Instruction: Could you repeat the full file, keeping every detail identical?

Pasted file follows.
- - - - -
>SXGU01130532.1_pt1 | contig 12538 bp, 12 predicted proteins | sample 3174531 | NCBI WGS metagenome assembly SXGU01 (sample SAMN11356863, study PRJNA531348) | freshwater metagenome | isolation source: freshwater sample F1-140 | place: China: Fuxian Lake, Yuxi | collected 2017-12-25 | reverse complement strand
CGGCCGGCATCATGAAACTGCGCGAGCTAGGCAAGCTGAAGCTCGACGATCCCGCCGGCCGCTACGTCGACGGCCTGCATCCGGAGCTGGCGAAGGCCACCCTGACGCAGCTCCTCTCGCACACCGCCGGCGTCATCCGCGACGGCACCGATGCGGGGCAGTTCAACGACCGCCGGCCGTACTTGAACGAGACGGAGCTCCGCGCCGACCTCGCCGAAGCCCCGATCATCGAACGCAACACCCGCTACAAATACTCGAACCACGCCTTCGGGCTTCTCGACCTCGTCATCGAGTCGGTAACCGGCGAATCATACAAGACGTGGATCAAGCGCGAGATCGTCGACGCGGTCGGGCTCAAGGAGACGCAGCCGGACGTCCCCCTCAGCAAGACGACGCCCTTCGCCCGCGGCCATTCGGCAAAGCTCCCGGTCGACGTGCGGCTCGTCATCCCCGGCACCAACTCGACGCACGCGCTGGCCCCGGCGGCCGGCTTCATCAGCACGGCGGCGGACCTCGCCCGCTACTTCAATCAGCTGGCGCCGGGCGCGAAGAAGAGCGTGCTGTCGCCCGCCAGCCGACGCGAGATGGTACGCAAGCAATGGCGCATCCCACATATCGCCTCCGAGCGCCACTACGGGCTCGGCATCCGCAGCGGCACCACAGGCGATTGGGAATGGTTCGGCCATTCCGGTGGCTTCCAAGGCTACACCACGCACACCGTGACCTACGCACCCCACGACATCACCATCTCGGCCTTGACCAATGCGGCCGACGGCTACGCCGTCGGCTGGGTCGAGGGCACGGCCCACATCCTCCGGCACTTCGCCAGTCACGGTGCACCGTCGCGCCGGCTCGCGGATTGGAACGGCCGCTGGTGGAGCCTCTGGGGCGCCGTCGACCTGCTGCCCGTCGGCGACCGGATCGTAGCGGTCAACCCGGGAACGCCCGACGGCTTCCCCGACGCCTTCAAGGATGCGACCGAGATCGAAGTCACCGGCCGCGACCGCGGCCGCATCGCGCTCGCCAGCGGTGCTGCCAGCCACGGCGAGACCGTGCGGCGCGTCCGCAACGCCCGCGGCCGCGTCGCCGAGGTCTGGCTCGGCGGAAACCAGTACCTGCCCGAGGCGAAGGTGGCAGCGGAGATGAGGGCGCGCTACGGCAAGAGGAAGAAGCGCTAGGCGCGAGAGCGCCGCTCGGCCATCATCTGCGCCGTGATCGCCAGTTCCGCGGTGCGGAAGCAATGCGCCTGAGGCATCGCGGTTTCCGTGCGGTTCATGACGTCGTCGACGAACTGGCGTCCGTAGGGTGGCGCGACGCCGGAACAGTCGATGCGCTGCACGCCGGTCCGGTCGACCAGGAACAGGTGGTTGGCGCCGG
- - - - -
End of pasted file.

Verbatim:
>SXGU01130532.1_pt1 | contig 12538 bp, 12 predicted proteins | sample 3174531 | NCBI WGS metagenome assembly SXGU01 (sample SAMN11356863, study PRJNA531348) | freshwater metagenome | isolation source: freshwater sample F1-140 | place: China: Fuxian Lake, Yuxi | collected 2017-12-25 | reverse complement strand
CGGCCGGCATCATGAAACTGCGCGAGCTAGGCAAGCTGAAGCTCGACGATCCCGCCGGCCGCTACGTCGACGGCCTGCATCCGGAGCTGGCGAAGGCCACCCTGACGCAGCTCCTCTCGCACACCGCCGGCGTCATCCGCGACGGCACCGATGCGGGGCAGTTCAACGACCGCCGGCCGTACTTGAACGAGACGGAGCTCCGCGCCGACCTCGCCGAAGCCCCGATCATCGAACGCAACACCCGCTACAAATACTCGAACCACGCCTTCGGGCTTCTCGACCTCGTCATCGAGTCGGTAACCGGCGAATCATACAAGACGTGGATCAAGCGCGAGATCGTCGACGCGGTCGGGCTCAAGGAGACGCAGCCGGACGTCCCCCTCAGCAAGACGACGCCCTTCGCCCGCGGCCATTCGGCAAAGCTCCCGGTCGACGTGCGGCTCGTCATCCCCGGCACCAACTCGACGCACGCGCTGGCCCCGGCGGCCGGCTTCATCAGCACGGCGGCGGACCTCGCCCGCTACTTCAATCAGCTGGCGCCGGGCGCGAAGAAGAGCGTGCTGTCGCCCGCCAGCCGACGCGAGATGGTACGCAAGCAATGGCGCATCCCACATATCGCCTCCGAGCGCCACTACGGGCTCGGCATCCGCAGCGGCACCACAGGCGATTGGGAATGGTTCGGCCATTCCGGTGGCTTCCAAGGCTACACCACGCACACCGTGACCTACGCACCCCACGACATCACCATCTCGGCCTTGACCAATGCGGCCGACGGCTACGCCGTCGGCTGGGTCGAGGGCACGGCCCACATCCTCCGGCACTTCGCCAGTCACGGTGCACCGTCGCGCCGGCTCGCGGATTGGAACGGCCGCTGGTGGAGCCTCTGGGGCGCCGTCGACCTGCTGCCCGTCGGCGACCGGATCGTAGCGGTCAACCCGGGAACGCCCGACGGCTTCCCCGACGCCTTCAAGGATGCGACCGAGATCGAAGTCACCGGCCGCGACCGCGGCCGCATCGCGCTCGCCAGCGGTGCTGCCAGCCACGGCGAGACCGTGCGGCGCGTCCGCAACGCCCGCGGCCGCGTCGCCGAGGTCTGGCTCGGCGGAAACCAGTACCTGCCCGAGGCGAAGGTGGCAGCGGAGATGAGGGCGCGCTACGGCAAGAGGAAGAAGCGCTAGGCGCGAGAGCGCCGCTCGGCCATCATCTGCGCCGTGATCGCCAGTTCCGCGGTGCGGAAGCAATGCGCCTGAGGCATCGCGGTTTCCGTGCGGTTCATGACGTCGTCGACGAACTGGCGTCCGTAGGGTGGCGCGACGCCGGAACAGTCGATGCGCTGCACGCCGGTCCGGTCGACCAGGAACAGGTGGTTGGCGCCGG